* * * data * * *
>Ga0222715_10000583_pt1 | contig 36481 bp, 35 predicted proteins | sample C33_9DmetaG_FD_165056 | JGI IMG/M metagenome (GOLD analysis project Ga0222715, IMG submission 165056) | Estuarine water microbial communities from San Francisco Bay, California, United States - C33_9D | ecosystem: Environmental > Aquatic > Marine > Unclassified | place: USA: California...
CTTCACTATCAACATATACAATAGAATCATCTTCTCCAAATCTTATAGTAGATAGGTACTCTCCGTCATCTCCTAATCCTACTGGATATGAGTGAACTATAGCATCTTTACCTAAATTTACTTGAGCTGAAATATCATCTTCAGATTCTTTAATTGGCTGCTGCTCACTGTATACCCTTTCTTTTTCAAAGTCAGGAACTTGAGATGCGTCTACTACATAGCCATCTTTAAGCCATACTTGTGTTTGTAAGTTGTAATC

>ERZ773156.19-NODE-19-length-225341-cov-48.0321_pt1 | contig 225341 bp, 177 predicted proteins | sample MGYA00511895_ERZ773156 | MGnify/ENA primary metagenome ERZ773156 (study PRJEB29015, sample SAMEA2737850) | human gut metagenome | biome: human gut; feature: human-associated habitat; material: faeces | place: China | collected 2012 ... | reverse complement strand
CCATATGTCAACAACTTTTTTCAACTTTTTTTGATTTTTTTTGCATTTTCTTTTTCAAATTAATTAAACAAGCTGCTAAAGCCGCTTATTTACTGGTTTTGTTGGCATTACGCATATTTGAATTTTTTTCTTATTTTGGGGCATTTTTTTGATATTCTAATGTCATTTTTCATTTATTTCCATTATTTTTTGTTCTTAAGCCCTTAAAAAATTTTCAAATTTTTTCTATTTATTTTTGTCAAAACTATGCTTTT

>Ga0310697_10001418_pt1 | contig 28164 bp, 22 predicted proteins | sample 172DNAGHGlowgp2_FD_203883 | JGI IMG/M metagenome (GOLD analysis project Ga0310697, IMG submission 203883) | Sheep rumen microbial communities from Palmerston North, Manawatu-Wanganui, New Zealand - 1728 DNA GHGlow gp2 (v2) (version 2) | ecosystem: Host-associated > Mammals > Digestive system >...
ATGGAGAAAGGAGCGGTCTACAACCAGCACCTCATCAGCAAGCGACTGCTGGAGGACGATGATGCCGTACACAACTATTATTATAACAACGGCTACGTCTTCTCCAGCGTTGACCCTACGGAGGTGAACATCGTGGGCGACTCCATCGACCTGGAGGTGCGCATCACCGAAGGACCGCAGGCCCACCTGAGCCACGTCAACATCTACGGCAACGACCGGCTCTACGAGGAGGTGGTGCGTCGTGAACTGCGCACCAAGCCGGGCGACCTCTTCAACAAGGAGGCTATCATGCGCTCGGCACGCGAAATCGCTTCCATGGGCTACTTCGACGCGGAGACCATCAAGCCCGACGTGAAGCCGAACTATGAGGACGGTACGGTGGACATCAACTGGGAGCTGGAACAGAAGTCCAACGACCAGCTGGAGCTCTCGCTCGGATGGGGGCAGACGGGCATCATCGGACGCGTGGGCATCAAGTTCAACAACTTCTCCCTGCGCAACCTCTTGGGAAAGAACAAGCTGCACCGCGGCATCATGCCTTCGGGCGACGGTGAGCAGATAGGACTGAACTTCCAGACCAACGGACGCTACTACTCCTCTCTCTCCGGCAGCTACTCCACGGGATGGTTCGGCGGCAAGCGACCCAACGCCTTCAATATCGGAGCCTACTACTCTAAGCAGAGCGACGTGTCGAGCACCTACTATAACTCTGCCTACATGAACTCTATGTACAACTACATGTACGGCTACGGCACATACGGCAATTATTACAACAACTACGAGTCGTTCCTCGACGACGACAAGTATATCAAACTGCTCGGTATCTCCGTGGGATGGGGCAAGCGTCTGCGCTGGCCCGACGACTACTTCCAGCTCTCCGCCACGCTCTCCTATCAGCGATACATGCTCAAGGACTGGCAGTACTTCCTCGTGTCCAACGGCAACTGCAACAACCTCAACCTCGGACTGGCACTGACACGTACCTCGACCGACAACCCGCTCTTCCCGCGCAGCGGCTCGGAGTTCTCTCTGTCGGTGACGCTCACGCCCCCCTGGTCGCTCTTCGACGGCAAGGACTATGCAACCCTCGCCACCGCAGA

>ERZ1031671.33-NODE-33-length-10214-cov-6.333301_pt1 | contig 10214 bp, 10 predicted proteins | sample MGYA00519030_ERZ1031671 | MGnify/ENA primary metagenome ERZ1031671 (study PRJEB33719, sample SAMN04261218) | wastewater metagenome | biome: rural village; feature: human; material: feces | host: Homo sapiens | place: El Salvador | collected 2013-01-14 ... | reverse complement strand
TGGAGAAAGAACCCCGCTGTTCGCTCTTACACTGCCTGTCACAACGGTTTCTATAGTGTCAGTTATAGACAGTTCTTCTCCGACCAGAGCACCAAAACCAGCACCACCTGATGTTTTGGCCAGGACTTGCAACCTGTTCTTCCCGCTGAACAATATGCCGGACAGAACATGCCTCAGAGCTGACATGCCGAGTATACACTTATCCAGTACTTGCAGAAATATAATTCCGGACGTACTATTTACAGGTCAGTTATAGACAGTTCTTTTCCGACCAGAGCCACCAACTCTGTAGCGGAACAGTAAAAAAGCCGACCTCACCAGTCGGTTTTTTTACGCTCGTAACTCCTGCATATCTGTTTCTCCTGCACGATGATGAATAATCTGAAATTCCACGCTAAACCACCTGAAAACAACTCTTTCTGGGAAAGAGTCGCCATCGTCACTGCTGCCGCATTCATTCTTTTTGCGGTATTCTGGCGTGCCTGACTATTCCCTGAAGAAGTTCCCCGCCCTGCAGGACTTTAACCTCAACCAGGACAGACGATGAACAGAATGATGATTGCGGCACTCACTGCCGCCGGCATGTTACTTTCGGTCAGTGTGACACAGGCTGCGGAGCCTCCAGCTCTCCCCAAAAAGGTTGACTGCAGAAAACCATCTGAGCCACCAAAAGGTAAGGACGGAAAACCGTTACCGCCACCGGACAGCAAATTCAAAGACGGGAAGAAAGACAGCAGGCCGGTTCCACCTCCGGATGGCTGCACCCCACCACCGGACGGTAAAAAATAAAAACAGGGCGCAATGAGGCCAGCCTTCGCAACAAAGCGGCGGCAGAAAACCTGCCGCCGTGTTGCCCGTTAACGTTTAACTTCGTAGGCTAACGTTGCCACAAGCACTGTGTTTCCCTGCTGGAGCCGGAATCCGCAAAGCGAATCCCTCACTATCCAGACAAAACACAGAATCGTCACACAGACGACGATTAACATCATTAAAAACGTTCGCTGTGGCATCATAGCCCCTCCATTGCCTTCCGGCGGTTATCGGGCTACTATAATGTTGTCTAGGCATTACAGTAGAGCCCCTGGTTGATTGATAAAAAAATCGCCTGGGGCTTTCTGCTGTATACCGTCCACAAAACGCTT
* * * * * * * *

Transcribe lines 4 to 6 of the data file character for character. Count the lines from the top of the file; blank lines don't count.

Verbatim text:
CCATATGTCAACAACTTTTTTCAACTTTTTTTGATTTTTTTTGCATTTTCTTTTTCAAATTAATTAAACAAGCTGCTAAAGCCGCTTATTTACTGGTTTTGTTGGCATTACGCATATTTGAATTTTTTTCTTATTTTGGGGCATTTTTTTGATATTCTAATGTCATTTTTCATTTATTTCCATTATTTTTTGTTCTTAAGCCCTTAAAAAATTTTCAAATTTTTTCTATTTATTTTTGTCAAAACTATGCTTTT

>Ga0310697_10001418_pt1 | contig 28164 bp, 22 predicted proteins | sample 172DNAGHGlowgp2_FD_203883 | JGI IMG/M metagenome (GOLD analysis project Ga0310697, IMG submission 203883) | Sheep rumen microbial communities from Palmerston North, Manawatu-Wanganui, New Zealand - 1728 DNA GHGlow gp2 (v2) (version 2) | ecosystem: Host-associated > Mammals > Digestive system >...
ATGGAGAAAGGAGCGGTCTACAACCAGCACCTCATCAGCAAGCGACTGCTGGAGGACGATGATGCCGTACACAACTATTATTATAACAACGGCTACGTCTTCTCCAGCGTTGACCCTACGGAGGTGAACATCGTGGGCGACTCCATCGACCTGGAGGTGCGCATCACCGAAGGACCGCAGGCCCACCTGAGCCACGTCAACATCTACGGCAACGACCGGCTCTACGAGGAGGTGGTGCGTCGTGAACTGCGCACCAAGCCGGGCGACCTCTTCAACAAGGAGGCTATCATGCGCTCGGCACGCGAAATCGCTTCCATGGGCTACTTCGACGCGGAGACCATCAAGCCCGACGTGAAGCCGAACTATGAGGACGGTACGGTGGACATCAACTGGGAGCTGGAACAGAAGTCCAACGACCAGCTGGAGCTCTCGCTCGGATGGGGGCAGACGGGCATCATCGGACGCGTGGGCATCAAGTTCAACAACTTCTCCCTGCGCAACCTCTTGGGAAAGAACAAGCTGCACCGCGGCATCATGCCTTCGGGCGACGGTGAGCAGATAGGACTGAACTTCCAGACCAACGGACGCTACTACTCCTCTCTCTCCGGCAGCTACTCCACGGGATGGTTCGGCGGCAAGCGACCCAACGCCTTCAATATCGGAGCCTACTACTCTAAGCAGAGCGACGTGTCGAGCACCTACTATAACTCTGCCTACATGAACTCTATGTACAACTACATGTACGGCTACGGCACATACGGCAATTATTACAACAACTACGAGTCGTTCCTCGACGACGACAAGTATATCAAACTGCTCGGTATCTCCGTGGGATGGGGCAAGCGTCTGCGCTGGCCCGACGACTACTTCCAGCTCTCCGCCACGCTCTCCTATCAGCGATACATGCTCAAGGACTGGCAGTACTTCCTCGTGTCCAACGGCAACTGCAACAACCTCAACCTCGGACTGGCACTGACACGTACCTCGACCGACAACCCGCTCTTCCCGCGCAGCGGCTCGGAGTTCTCTCTGTCGGTGACGCTCACGCCCCCCTGGTCGCTCTTCGACGGCAAGGACTATGCAACCCTCGCCACCGCAGA